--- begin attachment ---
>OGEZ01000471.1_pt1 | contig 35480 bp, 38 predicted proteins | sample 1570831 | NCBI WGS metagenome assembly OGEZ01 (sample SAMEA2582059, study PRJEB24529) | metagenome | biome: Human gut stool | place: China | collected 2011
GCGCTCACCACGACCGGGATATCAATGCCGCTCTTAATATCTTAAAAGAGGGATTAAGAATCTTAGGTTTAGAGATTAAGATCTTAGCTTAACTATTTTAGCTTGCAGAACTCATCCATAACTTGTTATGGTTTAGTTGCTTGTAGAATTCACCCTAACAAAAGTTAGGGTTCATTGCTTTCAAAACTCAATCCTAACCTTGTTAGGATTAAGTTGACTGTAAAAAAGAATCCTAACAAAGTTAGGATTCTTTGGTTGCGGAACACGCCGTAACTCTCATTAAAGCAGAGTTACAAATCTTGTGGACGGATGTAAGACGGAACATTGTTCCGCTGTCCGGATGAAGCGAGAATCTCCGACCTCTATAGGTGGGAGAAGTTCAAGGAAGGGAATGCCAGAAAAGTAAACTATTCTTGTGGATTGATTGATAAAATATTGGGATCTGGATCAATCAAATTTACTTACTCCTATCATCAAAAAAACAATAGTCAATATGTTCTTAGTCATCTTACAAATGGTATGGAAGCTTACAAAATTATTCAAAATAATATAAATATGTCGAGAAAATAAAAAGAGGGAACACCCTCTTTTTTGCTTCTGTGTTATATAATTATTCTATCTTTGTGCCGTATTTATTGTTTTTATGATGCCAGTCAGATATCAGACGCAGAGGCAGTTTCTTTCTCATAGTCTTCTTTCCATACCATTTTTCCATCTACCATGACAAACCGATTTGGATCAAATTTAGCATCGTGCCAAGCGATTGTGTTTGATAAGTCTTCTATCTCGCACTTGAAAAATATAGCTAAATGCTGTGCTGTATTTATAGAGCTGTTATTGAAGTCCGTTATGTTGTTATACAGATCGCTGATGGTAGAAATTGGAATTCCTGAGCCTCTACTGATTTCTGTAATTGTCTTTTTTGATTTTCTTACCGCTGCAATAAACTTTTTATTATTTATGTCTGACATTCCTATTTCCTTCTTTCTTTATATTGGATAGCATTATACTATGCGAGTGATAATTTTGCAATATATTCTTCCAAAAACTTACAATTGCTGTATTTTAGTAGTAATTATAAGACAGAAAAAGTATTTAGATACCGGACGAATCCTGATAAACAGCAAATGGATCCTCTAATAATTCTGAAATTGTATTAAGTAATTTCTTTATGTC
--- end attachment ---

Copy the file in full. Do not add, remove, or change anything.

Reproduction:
>OGEZ01000471.1_pt1 | contig 35480 bp, 38 predicted proteins | sample 1570831 | NCBI WGS metagenome assembly OGEZ01 (sample SAMEA2582059, study PRJEB24529) | metagenome | biome: Human gut stool | place: China | collected 2011
GCGCTCACCACGACCGGGATATCAATGCCGCTCTTAATATCTTAAAAGAGGGATTAAGAATCTTAGGTTTAGAGATTAAGATCTTAGCTTAACTATTTTAGCTTGCAGAACTCATCCATAACTTGTTATGGTTTAGTTGCTTGTAGAATTCACCCTAACAAAAGTTAGGGTTCATTGCTTTCAAAACTCAATCCTAACCTTGTTAGGATTAAGTTGACTGTAAAAAAGAATCCTAACAAAGTTAGGATTCTTTGGTTGCGGAACACGCCGTAACTCTCATTAAAGCAGAGTTACAAATCTTGTGGACGGATGTAAGACGGAACATTGTTCCGCTGTCCGGATGAAGCGAGAATCTCCGACCTCTATAGGTGGGAGAAGTTCAAGGAAGGGAATGCCAGAAAAGTAAACTATTCTTGTGGATTGATTGATAAAATATTGGGATCTGGATCAATCAAATTTACTTACTCCTATCATCAAAAAAACAATAGTCAATATGTTCTTAGTCATCTTACAAATGGTATGGAAGCTTACAAAATTATTCAAAATAATATAAATATGTCGAGAAAATAAAAAGAGGGAACACCCTCTTTTTTGCTTCTGTGTTATATAATTATTCTATCTTTGTGCCGTATTTATTGTTTTTATGATGCCAGTCAGATATCAGACGCAGAGGCAGTTTCTTTCTCATAGTCTTCTTTCCATACCATTTTTCCATCTACCATGACAAACCGATTTGGATCAAATTTAGCATCGTGCCAAGCGATTGTGTTTGATAAGTCTTCTATCTCGCACTTGAAAAATATAGCTAAATGCTGTGCTGTATTTATAGAGCTGTTATTGAAGTCCGTTATGTTGTTATACAGATCGCTGATGGTAGAAATTGGAATTCCTGAGCCTCTACTGATTTCTGTAATTGTCTTTTTTGATTTTCTTACCGCTGCAATAAACTTTTTATTATTTATGTCTGACATTCCTATTTCCTTCTTTCTTTATATTGGATAGCATTATACTATGCGAGTGATAATTTTGCAATATATTCTTCCAAAAACTTACAATTGCTGTATTTTAGTAGTAATTATAAGACAGAAAAAGTATTTAGATACCGGACGAATCCTGATAAACAGCAAATGGATCCTCTAATAATTCTGAAATTGTATTAAGTAATTTCTTTATGTC